It doesn’t matter what the circumstances, if you are asked not to tell, you simply don’t tell. I’m not referring to criminal activity, of course. I’m referring to an everyday discussion that occurs with a family member, a friend or even a coworker.

I have always considered myself a trustworthy person—something that I take pride in. Since I am not one to begin with, “Don’t tell anyone I told you, but…”, I happen to be the recipient of confidential information from time to time. When someone asks me not to discuss something with someone else, I remain quiet. Sometimes this is difficult to do, but I manage. The only person I ever tell everything to is my husband, and this is understood by whoever swears me to secrecy.

I also do not divulge information to others of a sensitive nature because of the old, “Well, you didn’t tell me that I couldn’t tell anyone!”

It seems that this happens quite often, and I really don’t understand why. It’s as if there needs to be a disclaimer at the beginning of conversation between friends just to ensure that a conversation between two people doesn’t become the Nightly News. A lot of times, common sense, friendship, and, well, just doing the right thing means that you shouldn’t tell a friend what your other friend told you.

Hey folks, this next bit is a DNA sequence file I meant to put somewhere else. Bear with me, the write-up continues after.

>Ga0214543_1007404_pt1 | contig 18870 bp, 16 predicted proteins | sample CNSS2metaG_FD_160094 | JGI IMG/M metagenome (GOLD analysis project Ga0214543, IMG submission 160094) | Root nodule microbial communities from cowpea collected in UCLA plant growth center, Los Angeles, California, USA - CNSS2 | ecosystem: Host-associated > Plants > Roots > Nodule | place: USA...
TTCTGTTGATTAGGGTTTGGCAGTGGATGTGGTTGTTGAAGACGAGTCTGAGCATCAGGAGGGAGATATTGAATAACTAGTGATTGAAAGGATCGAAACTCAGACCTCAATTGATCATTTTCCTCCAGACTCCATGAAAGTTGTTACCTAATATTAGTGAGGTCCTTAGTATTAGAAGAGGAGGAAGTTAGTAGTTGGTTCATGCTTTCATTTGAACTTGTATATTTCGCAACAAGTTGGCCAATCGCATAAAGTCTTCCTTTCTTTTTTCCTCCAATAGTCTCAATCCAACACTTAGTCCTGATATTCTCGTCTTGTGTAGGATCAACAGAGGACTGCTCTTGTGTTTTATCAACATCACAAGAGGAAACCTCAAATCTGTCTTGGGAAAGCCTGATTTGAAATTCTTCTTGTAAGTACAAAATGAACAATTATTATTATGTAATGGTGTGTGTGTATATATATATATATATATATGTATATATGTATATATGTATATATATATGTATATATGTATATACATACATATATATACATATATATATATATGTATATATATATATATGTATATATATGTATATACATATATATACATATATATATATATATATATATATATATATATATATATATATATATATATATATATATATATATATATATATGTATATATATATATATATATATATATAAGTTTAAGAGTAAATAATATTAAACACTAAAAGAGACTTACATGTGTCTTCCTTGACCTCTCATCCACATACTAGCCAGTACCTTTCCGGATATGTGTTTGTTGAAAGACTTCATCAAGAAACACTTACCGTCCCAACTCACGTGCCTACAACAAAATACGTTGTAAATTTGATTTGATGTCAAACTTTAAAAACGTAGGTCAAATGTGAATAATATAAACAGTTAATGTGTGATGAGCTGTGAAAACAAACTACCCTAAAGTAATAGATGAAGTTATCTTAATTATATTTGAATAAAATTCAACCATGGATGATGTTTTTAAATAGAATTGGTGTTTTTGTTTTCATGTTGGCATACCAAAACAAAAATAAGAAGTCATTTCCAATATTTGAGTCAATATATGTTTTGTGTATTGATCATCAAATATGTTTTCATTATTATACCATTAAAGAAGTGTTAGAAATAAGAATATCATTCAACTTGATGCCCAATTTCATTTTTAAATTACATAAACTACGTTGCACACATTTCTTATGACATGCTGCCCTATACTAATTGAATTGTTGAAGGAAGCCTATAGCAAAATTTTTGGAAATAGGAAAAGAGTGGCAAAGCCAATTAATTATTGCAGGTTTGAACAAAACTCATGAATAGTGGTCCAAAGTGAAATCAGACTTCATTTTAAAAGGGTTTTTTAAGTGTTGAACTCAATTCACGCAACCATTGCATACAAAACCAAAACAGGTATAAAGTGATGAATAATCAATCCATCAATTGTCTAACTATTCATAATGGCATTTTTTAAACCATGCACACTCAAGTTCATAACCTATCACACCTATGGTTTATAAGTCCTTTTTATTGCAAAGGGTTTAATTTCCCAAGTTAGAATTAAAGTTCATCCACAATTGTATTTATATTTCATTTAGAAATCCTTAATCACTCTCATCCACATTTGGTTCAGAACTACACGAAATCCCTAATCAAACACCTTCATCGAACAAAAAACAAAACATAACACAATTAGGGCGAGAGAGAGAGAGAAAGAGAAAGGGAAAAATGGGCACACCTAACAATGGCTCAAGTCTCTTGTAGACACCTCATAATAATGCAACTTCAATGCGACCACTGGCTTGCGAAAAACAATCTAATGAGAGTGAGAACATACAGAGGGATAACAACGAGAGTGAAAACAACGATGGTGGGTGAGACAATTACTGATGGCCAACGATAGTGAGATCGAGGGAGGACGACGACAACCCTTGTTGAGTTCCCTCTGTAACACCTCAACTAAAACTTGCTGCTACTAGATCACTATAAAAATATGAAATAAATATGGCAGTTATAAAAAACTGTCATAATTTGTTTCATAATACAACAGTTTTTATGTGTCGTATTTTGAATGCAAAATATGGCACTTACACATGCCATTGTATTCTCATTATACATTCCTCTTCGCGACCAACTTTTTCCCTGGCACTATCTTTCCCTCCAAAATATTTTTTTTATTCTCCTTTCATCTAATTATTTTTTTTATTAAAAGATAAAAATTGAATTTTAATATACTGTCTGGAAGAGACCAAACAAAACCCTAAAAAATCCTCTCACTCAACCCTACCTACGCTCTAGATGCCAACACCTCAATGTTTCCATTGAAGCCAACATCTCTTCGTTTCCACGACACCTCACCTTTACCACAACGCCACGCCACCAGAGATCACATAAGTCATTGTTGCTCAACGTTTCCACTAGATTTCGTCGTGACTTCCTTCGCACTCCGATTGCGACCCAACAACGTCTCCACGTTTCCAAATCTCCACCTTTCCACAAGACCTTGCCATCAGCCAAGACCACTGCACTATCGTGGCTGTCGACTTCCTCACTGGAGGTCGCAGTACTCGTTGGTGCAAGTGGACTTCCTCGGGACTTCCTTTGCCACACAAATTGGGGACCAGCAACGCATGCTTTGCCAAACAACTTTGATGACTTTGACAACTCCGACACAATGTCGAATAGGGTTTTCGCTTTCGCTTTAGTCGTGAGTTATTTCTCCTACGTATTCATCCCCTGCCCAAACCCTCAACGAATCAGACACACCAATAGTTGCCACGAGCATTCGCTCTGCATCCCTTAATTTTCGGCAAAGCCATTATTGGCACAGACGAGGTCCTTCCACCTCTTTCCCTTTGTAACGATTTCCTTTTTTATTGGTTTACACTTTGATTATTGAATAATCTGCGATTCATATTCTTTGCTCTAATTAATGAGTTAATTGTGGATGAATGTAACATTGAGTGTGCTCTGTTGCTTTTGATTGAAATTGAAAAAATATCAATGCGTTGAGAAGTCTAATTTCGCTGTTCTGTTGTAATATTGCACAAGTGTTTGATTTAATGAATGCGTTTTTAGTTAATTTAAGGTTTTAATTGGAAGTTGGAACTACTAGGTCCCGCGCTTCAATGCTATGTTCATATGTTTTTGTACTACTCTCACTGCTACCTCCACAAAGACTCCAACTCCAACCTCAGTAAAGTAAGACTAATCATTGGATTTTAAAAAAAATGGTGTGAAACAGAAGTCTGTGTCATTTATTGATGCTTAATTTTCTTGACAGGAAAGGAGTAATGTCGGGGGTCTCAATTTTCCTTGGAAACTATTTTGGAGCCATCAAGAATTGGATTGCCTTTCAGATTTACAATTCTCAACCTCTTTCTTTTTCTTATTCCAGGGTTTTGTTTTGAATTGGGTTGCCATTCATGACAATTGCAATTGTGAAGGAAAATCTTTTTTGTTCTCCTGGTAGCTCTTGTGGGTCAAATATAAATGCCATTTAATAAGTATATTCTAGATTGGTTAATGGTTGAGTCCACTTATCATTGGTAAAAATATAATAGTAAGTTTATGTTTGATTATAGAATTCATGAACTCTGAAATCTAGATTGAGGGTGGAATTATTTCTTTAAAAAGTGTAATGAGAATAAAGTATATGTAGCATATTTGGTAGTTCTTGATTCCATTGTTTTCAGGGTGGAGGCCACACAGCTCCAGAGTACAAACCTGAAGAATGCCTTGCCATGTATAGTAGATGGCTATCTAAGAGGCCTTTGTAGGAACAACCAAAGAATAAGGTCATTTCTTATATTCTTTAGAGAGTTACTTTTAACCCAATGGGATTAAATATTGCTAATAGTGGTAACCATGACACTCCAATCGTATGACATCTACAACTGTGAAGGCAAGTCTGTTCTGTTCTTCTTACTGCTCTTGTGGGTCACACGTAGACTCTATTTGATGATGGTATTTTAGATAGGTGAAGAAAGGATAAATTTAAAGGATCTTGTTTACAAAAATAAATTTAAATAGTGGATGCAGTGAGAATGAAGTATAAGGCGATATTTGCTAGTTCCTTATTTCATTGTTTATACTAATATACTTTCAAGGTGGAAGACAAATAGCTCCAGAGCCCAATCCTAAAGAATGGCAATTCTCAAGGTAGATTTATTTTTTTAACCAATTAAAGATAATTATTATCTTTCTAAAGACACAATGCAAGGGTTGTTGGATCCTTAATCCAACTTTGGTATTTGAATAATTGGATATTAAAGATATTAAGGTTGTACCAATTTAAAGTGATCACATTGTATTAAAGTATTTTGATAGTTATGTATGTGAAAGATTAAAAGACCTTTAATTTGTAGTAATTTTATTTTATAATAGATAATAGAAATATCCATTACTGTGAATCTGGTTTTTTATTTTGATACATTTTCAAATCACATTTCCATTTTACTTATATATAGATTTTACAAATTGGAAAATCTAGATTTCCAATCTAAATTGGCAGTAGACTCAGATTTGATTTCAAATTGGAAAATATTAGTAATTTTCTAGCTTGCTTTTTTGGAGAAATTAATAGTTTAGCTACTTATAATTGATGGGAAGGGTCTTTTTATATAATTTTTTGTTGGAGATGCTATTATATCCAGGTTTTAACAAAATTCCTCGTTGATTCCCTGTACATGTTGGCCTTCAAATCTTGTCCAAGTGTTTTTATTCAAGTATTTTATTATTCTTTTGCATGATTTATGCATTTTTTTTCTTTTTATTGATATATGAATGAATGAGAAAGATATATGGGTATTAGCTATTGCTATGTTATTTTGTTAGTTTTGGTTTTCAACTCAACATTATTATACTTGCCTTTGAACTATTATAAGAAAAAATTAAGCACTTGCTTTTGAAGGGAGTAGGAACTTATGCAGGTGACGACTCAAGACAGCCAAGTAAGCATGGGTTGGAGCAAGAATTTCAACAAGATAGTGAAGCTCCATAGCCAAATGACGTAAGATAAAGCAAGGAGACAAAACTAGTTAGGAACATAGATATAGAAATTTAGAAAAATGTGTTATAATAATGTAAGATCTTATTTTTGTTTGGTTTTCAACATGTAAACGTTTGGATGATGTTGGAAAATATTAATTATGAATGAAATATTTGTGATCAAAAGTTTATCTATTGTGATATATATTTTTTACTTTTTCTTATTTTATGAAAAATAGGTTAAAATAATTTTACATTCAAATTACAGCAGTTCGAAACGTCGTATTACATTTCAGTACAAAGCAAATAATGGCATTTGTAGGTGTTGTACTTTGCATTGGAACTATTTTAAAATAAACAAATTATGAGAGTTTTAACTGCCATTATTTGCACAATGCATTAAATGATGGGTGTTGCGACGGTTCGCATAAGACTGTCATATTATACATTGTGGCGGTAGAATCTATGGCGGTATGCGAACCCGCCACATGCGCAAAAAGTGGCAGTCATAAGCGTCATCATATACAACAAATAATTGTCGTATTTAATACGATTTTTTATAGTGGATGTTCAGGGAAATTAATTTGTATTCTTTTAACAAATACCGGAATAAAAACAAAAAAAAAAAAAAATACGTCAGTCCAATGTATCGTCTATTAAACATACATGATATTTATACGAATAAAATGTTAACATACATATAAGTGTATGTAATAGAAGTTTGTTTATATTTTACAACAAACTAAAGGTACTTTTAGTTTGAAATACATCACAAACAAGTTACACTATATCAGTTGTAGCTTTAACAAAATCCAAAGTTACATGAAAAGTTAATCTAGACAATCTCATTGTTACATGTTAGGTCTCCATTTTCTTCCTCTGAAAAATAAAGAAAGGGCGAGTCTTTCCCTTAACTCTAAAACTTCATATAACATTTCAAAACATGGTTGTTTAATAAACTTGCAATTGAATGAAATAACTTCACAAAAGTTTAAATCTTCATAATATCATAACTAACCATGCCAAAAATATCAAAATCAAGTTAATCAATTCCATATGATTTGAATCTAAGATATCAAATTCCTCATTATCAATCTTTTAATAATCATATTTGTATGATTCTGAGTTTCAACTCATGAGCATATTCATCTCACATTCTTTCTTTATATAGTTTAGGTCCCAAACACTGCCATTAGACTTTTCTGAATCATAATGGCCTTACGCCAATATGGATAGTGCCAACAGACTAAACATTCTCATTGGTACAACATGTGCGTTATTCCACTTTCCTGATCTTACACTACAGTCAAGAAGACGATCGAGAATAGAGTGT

Why Didn’t You Tell Me?

On the flip side, it seems that not telling could lead to trouble, too.

“Why didn’t you tell me?”

“Well, I was asked not to say anything, that’s why.”

(Again, I’m not referring to criminal activity, just a discussion that you might encounter on any given day, and not something that is considered to be: Secrets, secrets are no fun; secrets, secrets hurts someone.)

The person who asks, “Why didn’t you tell me?” and receives the answer, “Because I was told not to say anything,” should probably be grateful for knowing someone whom they can trust.

Instead of holding a grudge against someone who didn’t pass on something that they were asked not to tell, it might do you good to realize that whatever you say to them is likely to stay with them rather than going through the channels of gossip. This would be true whether you tell them something in the strictest of confidence or throughout the course of normal, daily chatter.

But this is how I would see it.

I couldn’t imagine being trusted by anyone if I were to begin a conversation by saying, “Don’t tell anyone I told you, but…”

I would also have a hard time trusting anyone who would say that to me.

I also understand that when you participate in conversation with someone that was promised not to be repeated, it doesn't just lead to gossip, but it has already become the gossip.


    0 of 8192 characters used
    Post Comment

    • MartieCoetser profile image

      Martie Coetser 

      6 years ago from South Africa